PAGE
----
I know, I said I wasn't going to write again until I was better but things keep happening and I want to share them with you. They're not big things, but it's the kind of thing I'd tell you about if we were having a cup of coffee together or if we were on the phone and that's what this blog is all about--sharing the little everyday things with my family and both my long-time and new friends. So, here we go.
Nope, not well yet but much better. When I first came down here, the woman from whom I sublet my apartment took me around town and showed me all the places she thought might be helpful to me. Oh, my, I don't know if she has any idea just how valuable it's been to me but I think I might just have to send her an email telling her that, just in case. At any rate, one of the places she took me was her favorite pharmacy.
Just a tiny bit of background for those of you as unfamiliar with Ecuadorian pharmacies as I was. In the U.S., only doctors can tell people what kind of prescription medication to take and, even with over-the-counter meds, most of them will give you a broad opinion but suggest you "consult your medical provider" for additional assistance. Not here. First of all, very few of the medications I've come across require a prescription so that helps but the biggest help is that here the pharmacists, and even the people with a lot of experience who aren't officially pharmacists, will not only make suggestions, they'll bring something up from one of the shelves and just put it on the counter and tell you to take this, once a day (or whatever), until they're gone. That's it.
Sheila said she had always had excellent success with this particular woman at this pharmacy so I dragged my sorry butt up there yesterday and told her my symptoms and came home with pills. No, I have no idea what they are. I took one when I bought them (they brought me a glass of water so I could) and another one last night and by this morning I'm already feeling about 50% better. I suppose it could just be the bug working its way out of my system but whatever it is, I'm ever-so grateful.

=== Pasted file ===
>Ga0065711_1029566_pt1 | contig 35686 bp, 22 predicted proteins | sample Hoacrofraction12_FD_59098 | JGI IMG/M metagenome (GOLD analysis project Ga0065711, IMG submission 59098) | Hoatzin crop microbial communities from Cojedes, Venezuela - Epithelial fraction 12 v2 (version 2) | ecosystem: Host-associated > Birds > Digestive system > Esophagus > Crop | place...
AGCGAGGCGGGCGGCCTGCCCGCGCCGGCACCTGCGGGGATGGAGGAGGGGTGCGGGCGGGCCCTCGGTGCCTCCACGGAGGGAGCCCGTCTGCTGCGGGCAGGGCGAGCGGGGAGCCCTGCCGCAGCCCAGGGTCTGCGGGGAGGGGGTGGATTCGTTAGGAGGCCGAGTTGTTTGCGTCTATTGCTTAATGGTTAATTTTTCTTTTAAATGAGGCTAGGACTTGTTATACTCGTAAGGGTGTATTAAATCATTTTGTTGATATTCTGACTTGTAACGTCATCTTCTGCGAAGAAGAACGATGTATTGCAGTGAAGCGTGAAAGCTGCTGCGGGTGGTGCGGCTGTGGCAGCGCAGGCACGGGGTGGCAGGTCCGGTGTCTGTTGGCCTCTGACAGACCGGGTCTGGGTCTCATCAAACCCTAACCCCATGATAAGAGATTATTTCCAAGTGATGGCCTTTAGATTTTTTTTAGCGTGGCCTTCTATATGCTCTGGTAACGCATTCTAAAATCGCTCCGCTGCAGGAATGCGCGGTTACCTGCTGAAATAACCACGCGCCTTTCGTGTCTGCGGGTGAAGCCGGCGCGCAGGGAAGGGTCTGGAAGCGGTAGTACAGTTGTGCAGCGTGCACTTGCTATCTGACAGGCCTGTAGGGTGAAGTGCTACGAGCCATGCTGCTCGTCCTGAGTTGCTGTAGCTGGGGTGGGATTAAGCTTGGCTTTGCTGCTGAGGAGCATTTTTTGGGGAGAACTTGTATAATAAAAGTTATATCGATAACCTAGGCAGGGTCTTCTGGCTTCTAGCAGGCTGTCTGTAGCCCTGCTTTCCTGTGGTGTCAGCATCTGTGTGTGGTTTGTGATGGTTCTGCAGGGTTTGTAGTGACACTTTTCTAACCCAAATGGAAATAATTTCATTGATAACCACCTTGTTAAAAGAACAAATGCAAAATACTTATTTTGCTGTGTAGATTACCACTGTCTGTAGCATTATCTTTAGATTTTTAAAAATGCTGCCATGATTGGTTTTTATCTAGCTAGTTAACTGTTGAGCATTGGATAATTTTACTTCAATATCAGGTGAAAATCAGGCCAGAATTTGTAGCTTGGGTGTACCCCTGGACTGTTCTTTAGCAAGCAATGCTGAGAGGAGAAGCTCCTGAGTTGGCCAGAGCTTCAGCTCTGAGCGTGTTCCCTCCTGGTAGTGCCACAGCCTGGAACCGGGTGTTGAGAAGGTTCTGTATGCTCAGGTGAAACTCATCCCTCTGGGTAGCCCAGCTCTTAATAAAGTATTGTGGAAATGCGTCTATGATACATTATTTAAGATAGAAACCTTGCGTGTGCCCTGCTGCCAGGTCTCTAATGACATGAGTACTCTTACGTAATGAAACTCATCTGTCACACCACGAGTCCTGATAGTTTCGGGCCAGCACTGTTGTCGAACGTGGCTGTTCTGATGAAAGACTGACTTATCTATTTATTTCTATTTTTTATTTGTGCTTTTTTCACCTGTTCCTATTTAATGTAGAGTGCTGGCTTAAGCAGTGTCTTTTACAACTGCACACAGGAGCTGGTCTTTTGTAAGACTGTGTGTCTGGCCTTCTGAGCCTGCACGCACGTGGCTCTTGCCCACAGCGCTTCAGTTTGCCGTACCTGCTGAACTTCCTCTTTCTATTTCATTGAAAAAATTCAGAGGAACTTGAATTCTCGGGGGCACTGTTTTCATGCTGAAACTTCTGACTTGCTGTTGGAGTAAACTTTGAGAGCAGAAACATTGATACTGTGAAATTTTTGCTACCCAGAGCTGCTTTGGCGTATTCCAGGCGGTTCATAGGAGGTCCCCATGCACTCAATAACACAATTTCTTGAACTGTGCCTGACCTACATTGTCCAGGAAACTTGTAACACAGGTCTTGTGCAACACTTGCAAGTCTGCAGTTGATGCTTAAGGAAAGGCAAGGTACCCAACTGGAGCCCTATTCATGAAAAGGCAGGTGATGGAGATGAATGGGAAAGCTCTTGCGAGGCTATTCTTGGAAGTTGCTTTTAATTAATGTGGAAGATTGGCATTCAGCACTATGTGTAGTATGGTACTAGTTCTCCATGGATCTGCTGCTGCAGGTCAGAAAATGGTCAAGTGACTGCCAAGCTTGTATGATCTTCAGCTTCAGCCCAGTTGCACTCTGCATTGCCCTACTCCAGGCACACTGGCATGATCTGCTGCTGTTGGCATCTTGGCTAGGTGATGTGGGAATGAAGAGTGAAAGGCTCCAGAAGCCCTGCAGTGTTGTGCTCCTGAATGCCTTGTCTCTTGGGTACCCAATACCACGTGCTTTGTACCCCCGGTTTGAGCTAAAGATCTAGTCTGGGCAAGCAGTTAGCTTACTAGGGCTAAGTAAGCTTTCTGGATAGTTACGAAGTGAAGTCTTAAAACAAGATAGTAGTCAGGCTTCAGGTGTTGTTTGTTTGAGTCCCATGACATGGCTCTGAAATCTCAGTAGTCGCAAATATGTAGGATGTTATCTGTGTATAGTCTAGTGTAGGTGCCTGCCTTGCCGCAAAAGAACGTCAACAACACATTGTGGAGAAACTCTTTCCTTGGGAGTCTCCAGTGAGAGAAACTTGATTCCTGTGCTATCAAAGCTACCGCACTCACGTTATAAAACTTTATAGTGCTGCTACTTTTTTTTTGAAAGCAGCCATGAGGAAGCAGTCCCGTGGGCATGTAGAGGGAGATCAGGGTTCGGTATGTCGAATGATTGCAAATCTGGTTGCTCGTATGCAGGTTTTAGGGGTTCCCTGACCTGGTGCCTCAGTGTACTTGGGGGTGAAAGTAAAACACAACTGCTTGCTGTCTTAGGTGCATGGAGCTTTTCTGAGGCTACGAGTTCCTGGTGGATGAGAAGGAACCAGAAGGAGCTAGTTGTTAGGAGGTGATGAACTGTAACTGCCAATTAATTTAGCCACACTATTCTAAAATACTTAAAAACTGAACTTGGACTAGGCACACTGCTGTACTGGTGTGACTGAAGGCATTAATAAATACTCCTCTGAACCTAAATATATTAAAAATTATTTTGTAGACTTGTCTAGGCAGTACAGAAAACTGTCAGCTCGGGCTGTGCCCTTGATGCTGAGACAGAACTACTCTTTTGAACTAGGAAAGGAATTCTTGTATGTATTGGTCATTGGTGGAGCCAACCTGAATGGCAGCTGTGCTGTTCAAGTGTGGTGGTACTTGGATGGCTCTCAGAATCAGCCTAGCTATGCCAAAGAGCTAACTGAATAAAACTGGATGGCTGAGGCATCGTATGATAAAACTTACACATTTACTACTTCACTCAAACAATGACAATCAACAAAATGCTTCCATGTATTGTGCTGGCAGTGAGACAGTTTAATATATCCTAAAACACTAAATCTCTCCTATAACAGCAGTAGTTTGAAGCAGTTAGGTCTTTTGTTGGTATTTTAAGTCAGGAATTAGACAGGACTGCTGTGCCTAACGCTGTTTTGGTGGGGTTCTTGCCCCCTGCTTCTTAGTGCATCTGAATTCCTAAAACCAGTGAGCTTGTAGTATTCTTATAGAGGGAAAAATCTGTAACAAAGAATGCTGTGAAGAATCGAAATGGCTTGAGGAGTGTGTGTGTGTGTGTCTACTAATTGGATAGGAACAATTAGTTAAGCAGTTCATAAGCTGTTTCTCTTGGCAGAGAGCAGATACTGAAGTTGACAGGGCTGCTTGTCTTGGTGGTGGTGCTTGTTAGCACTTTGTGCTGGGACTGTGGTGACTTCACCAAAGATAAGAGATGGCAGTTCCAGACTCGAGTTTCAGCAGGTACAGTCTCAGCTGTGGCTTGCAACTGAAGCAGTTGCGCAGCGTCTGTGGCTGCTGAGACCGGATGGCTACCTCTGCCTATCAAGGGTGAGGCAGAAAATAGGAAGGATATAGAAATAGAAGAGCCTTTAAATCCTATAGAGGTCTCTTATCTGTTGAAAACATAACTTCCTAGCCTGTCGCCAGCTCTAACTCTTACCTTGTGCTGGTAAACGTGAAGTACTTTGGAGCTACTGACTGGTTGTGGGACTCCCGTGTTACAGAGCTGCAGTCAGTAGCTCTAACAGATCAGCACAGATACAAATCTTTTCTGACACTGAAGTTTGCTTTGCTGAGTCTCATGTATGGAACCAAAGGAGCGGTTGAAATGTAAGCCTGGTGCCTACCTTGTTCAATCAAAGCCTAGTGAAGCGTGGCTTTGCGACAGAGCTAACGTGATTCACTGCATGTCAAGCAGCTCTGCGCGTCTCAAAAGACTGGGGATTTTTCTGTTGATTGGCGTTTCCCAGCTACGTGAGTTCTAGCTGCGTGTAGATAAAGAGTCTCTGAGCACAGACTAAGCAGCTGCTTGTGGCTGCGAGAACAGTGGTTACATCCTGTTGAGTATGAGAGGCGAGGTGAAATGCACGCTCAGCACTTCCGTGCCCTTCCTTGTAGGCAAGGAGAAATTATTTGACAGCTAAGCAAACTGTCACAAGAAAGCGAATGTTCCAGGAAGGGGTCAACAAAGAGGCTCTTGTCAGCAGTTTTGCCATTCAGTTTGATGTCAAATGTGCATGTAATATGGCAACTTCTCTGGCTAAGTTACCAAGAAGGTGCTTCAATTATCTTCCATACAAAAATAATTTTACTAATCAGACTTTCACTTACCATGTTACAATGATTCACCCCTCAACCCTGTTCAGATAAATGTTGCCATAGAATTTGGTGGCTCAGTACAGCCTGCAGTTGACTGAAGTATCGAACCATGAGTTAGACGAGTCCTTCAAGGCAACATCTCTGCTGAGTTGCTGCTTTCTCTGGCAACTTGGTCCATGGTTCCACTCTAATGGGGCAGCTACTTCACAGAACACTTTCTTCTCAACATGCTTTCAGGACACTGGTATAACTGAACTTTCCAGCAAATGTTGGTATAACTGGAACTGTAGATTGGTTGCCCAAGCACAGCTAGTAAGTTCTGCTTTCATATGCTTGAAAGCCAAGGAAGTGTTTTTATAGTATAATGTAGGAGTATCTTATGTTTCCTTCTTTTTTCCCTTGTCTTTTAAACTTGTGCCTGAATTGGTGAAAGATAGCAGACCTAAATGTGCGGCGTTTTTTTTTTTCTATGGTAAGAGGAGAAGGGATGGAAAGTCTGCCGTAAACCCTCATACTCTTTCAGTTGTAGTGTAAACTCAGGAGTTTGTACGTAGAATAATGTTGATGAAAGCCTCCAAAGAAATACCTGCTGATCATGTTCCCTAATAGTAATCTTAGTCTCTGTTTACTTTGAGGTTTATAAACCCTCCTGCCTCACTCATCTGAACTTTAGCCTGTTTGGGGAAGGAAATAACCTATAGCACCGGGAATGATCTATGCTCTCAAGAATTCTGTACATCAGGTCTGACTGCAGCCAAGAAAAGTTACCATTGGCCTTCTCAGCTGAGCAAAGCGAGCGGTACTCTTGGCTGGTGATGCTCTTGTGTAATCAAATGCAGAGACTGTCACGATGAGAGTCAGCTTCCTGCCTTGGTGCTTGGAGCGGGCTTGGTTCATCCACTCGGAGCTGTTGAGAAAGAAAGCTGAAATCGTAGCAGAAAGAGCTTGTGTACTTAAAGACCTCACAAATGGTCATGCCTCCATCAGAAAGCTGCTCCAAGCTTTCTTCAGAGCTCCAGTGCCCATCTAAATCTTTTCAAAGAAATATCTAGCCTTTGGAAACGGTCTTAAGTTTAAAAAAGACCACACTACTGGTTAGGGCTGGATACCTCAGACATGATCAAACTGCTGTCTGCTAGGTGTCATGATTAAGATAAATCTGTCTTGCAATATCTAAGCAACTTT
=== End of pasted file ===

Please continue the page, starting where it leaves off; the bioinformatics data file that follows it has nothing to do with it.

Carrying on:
While I was out, I also made a stop at the department/grocery store to stock up on toilet paper (I was too sick to go out and get any for a couple of days while I was sick and I ran out--yes, I ran out! I had to borrow a roll from my neighbor.) and a few other things. I decided that since I was still not very strong that I'd walk there and take a taxi home. Since I was doing that, it seemed to make sense to stock up on items I can't get at the little markets.
One of the things on my list was canned corn. Of course there's a ton of fresh corn available but it's not the sweet corn I'm used to--it's tougher and, well, not as sweet. I wanted to make potato soup and fish chowder sometime in the near future and I love to put corn in them. I figured one processed something was acceptable to my new way of eating. I got to the very abbreviated vegetable section of the aisle and discovered one brand. It was $1.59! I get so used to most prices being so low that when I find something that costs twice as much as the top amount I'd go back in the States, I suffer from a bit of sticker shock.
I got it anyway and last night I made the best potato soup I think I've ever made. It's one of the things I make best and this was out of this world. The corn turned out to be worth the price and I saved half of it to put in the fish chowder I'll make next week.
Good grief--I've done what I always seem to do--I've gone on forever and I still have more to tell you. I think I'll stop here and tell you more about this weeks' goings-on later today or tomorrow.